Many Roads Forward
Sylvia Montero's guiding principle is that there is always more than one road forward. "There are many ways to reach your dreams, and although disappointments are inevitable, it's important not to give up in the face of failures," she said.
That belief became the underlying theme of her book Make It Your Business: Dare to Climb the Ladder of Leadership. It's also been the theme that has run through her life, including her successful career at Pfizer.
Pfizer Career Path
A native of Puerto Rico, Sylvia began a career in education as a high school teacher of Spanish and Bilingual Studies in New York City and became a Professor of Literature at Interamerican University in Puerto Rico.
She started her 28-year career with Pfizer in 1978 when she joined the company's Puerto Rico operations. Six years later, she transferred to New York and subsequently held positions of increasing responsibilities in Human Resources, ultimately becoming senior vice president of Pfizer Human Resources in 2005.
As the head of Pfizer's Worldwide Talent Development & Human Resources, Sylvia was responsible for the strategy and development of HR policies, plans and practices for Pfizer's 105,000 worldwide employees. During her last few years in the role, Sylvia appreciated that the company's recent acquisitions had increased the size and complexity of its retiree population. Realizing that the needs, concerns and problems of the company's retirees were growing considerably, she championed new efforts to improve communications with retirees.
Another project she remembers proudly was the push to accelerate the transparency of Pfiizer's compensation systems and its communication to employees. "It was a lot of work, but it was essential, and it went off without a glitch. Prior to 2006 the way we communicated compensation decisions and what was communicated were very different," said Sylvia.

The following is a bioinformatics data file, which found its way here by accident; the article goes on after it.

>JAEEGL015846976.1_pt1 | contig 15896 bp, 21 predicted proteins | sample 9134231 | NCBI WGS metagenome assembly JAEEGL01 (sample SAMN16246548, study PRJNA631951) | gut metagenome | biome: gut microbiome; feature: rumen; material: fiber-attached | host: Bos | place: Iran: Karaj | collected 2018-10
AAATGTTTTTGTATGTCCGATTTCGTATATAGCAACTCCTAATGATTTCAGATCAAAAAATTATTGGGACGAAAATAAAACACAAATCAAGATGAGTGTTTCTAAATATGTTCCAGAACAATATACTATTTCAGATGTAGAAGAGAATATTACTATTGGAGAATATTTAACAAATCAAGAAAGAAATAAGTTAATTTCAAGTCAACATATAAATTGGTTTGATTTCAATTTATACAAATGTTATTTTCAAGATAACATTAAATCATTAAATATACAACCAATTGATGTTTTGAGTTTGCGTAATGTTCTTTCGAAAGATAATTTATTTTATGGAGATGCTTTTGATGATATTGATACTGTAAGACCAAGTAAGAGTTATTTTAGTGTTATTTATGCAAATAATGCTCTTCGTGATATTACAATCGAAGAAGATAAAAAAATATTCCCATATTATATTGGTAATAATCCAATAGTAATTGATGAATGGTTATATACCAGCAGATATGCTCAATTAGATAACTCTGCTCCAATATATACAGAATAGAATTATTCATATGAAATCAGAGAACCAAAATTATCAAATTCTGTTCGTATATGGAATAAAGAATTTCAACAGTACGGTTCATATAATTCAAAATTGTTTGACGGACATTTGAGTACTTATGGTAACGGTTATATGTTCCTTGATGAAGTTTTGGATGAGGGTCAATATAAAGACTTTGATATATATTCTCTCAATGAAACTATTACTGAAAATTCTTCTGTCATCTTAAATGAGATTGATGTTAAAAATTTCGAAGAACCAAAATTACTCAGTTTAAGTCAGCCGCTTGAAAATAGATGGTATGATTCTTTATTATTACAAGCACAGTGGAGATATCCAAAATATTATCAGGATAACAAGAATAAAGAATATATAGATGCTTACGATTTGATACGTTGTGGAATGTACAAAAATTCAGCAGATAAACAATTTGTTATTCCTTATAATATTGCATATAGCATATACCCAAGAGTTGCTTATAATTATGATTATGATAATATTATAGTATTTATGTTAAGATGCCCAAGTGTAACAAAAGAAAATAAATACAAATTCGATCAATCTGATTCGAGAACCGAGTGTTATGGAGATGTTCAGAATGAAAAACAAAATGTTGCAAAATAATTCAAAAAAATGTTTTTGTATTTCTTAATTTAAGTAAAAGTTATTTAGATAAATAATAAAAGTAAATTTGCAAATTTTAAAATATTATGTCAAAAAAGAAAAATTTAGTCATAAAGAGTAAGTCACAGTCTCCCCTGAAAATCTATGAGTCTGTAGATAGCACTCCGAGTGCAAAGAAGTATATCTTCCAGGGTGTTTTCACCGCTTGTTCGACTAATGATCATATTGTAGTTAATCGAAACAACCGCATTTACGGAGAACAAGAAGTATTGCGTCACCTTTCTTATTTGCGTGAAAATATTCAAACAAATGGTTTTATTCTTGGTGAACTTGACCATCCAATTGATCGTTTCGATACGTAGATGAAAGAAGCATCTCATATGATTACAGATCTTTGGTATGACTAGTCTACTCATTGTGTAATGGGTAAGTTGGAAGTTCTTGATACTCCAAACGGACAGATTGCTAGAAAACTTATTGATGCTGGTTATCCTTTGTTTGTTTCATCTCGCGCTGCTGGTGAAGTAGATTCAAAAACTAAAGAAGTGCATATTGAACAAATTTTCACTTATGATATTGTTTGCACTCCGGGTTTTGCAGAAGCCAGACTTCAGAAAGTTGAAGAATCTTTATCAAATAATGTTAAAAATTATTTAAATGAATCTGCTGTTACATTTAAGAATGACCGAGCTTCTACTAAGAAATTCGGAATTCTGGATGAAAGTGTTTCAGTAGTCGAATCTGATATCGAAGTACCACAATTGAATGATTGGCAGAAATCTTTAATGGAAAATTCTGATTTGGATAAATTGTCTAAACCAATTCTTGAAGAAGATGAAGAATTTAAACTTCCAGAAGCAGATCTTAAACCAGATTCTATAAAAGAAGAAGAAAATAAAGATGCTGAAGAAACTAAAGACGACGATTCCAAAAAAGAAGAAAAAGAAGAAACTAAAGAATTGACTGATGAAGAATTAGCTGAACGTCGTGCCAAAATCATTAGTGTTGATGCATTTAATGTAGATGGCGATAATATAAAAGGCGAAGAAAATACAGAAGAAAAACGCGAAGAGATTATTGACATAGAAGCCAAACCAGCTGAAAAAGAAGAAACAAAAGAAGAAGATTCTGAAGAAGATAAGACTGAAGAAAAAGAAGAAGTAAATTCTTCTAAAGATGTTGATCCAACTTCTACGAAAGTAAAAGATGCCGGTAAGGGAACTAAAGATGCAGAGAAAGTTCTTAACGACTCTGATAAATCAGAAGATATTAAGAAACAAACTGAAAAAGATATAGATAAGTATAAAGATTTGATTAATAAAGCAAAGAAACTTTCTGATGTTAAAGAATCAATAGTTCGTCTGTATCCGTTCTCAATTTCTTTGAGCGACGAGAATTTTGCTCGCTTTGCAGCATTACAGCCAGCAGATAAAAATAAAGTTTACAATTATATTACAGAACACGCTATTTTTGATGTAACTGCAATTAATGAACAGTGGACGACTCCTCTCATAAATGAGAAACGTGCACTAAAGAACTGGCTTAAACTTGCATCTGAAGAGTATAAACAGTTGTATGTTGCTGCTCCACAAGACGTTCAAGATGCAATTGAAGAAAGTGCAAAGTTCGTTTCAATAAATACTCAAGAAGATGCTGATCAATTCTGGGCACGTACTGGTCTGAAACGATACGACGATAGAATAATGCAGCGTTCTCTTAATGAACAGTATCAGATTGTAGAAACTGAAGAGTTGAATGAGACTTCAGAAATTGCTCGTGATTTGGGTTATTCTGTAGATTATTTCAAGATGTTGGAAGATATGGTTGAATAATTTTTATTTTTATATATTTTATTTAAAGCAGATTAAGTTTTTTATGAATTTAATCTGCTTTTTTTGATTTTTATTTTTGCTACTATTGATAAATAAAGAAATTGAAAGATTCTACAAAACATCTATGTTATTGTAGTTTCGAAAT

A Path of Service
Retirement has been a very happy adventure for Sylvia from day one. She got engaged upon retirement and was married less than a year later. One of the highlights of her post-Pfizer life is the time she spends with her close-knit family, especially her grandchildren.
But retirement hasn't meant slowing down for Sylvia. Her philanthropic activities have always kept her busy and retirement has not changed that.
She has been honored by numerous Hispanic and women's groups, and was presented in 2005 with the prestigious Orgullo Latino Award (Latin Pride) by the 100 Hispanic Women organization. She is on the Board of the Grand Street Settlement, an organization that helps the needy on the lower east side of Manhattan, where she grew up. She also sponsors a scholarship fund for young women, the Eligia and Cruz Montero Scholarship Fund, named after her parents who instilled in her the importance of education. And she's active in her church and serves as treasurer of her homeowners' association.
"Thanks to my supportive husband, O.B. Taylor, and my naturally high energy level I can enjoy my varied, jam-packed schedule," she said.
And in the midst of that jam-packed schedule, she wrote a book about her personal and professional experiences and the lessons she's learned. The book is an extension of her philanthropy; proceeds go to continuing her nonprofit work.
Her personal story, which she shares in the book, defies the law of probabilities: a Puerto Rican girl born in poverty earns a scholarship at an elite school and climbs the corporate ladder of a Fortune 50 company. Along the way she deals with the challenges of immigration, learning a second language, being a minority and a woman, poverty, marriage and divorce, single motherhood, setbacks, and unemployment.
"I share my experiences in the hope that other young men and women currently battling similar statistical barriers will believe that they too can do it and will be inspired to go beyond their dreams," she said. "There are many ways to reach your dreams, and although disappointments are inevitable, it's important not to give up in the face of failures. My life had its share of hardships and obstacles, yet I was able to learn and grow and succeed at a leading pharmaceutical company like Pfizer."
Sylvia says readers should to feel free to contact her through her website at www.sylviammontero.com. "I absolutely want an open channel of communication with fellow Pfizer retirees, and send my very best wishes to all Pfizer and legacy retirees, especially those with whom I worked – great people, from a great company."